I believe that in most abusive relationships, therapy and counseling would be a lot more effective in terms of both results and costs than arresting people and blindly issuing temporary restraining orders. DVTROs often trigger more violence if the restrained person truly is violent and if that person is not violent then it is persecution by the abuser and government working in collusion to harm the actual victim.

      Furthermore, often the victim is an abuser and the abuser is a victim. This means there is co-abuse in the relationship, often with both parties committing physical abuse but one party being overall more abusive than the other. For instance, one or both partners were abused as kids (therefore are victims of abuse) and learned to become abusers to try to avoid being abused in the future. As a result, there is no realistic chance to stop the abuse cycle without getting both parties into counseling and working on their own behaviors for probably years to get them to avoid further violence.

      Simply terminating the relationship without therapy will leave both of them with the whatever victim and/or abuser behavior patterns they had. So the odds are the problems will be repeated again in the future, especially if they do not have the realization that they need to learn to identify people who show signs of personality disorders and other abusive thought and behavior patterns and avoid relationships with such people. Usually this realization only comes as the result of some deep thinking about family history, stress triggers, and behaviors that are the result of feeling insecure, mistreated, or abused.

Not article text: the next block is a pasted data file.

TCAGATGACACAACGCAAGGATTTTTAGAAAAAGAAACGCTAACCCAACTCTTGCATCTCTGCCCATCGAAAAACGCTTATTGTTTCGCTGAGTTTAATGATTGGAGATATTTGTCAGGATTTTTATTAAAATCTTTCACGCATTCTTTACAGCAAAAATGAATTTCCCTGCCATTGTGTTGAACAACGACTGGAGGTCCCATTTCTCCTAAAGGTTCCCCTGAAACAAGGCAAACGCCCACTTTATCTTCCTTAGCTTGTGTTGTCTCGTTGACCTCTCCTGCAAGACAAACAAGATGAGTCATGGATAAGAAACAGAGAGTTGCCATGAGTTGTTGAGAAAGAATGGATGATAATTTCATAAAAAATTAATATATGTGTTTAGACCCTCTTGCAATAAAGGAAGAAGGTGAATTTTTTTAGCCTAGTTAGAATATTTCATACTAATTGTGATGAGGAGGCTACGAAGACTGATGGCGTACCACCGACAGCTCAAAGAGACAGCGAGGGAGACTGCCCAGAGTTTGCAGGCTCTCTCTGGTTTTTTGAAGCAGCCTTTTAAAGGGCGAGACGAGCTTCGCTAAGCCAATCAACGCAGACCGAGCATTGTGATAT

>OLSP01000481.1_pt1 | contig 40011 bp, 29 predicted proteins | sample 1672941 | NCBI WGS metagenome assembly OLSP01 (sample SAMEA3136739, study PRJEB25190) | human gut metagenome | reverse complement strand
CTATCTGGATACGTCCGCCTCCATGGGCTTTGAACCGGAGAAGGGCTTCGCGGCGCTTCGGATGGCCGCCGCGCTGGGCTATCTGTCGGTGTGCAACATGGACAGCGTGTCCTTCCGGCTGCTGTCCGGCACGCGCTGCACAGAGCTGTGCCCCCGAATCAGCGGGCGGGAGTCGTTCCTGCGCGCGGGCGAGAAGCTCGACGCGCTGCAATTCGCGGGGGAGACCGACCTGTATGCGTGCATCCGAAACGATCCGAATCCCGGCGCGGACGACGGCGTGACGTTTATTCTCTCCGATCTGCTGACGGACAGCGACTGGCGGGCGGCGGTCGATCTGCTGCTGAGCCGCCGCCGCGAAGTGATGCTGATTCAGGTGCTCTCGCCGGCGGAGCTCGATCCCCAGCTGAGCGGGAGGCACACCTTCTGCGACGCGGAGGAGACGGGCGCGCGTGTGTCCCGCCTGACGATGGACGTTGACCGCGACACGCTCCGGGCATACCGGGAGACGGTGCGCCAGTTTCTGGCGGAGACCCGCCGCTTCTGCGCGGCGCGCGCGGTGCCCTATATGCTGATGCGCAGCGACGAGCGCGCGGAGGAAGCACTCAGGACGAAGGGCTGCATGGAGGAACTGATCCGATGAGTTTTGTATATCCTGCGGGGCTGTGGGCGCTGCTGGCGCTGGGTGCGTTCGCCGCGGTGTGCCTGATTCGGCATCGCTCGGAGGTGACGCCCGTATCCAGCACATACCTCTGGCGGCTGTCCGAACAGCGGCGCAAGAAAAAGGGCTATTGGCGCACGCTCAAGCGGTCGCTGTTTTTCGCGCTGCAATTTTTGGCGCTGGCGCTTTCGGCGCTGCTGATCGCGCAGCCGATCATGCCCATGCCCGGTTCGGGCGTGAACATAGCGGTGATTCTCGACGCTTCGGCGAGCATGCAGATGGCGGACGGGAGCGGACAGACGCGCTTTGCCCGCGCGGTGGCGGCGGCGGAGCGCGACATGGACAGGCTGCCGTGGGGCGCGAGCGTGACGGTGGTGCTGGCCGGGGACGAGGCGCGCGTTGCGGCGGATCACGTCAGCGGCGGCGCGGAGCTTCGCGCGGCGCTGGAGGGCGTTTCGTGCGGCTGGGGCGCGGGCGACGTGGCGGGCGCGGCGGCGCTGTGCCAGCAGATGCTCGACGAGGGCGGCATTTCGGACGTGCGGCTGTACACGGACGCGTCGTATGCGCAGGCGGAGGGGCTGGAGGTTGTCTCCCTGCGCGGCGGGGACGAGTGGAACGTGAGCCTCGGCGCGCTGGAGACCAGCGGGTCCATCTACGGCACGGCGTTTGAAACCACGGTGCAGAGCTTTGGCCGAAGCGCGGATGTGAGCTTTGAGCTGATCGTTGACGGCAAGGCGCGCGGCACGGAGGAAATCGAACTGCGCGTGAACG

For example, let’s consider the case of a woman who defames and lies about her husband to her friends to get people to hate him. There are a lot of women like this, you probably know more than one who endlessly complains about the horrible things her partner does but never ends the relationship. She claims he has affairs, but she is actually the one having affairs. She claims he beats her, but in reality she is the one who is physically violent. She claims he is not supportive of her, but fails to reveal that she spends irresponsibly, undercuts him at every opportunity, verbally abuses him, and even trains their kids to mistreat him. After years of this escalating abuse against him, one time the man looses it and hits the woman just like she often does to him. Now he gets arrested because she calls the cops on him. But who is the abuser in this relationship? It is the woman much more than the man. But there is also an element of co-abuse.

      Abuse is about control. People do not like to be controlled and manipulated in a way that harms them. Virtually anybody who is targeted with this kind of abuse will eventually do something to try to stop the abuse. Often this shows up as counter-abuse. The victim needs help to understand what is going on and to get out of the abusive relationship.

      When the man is the primary victim of abuse in a relationship, he seldom gets this kind of help. DV programs are almost universally built on the inaccurate assumption that women can only be victims. But in fact in abusive relationships, women are frequently abusive towards men and often their egregiously abusive behaviors lead their partner and children to become abusers, too.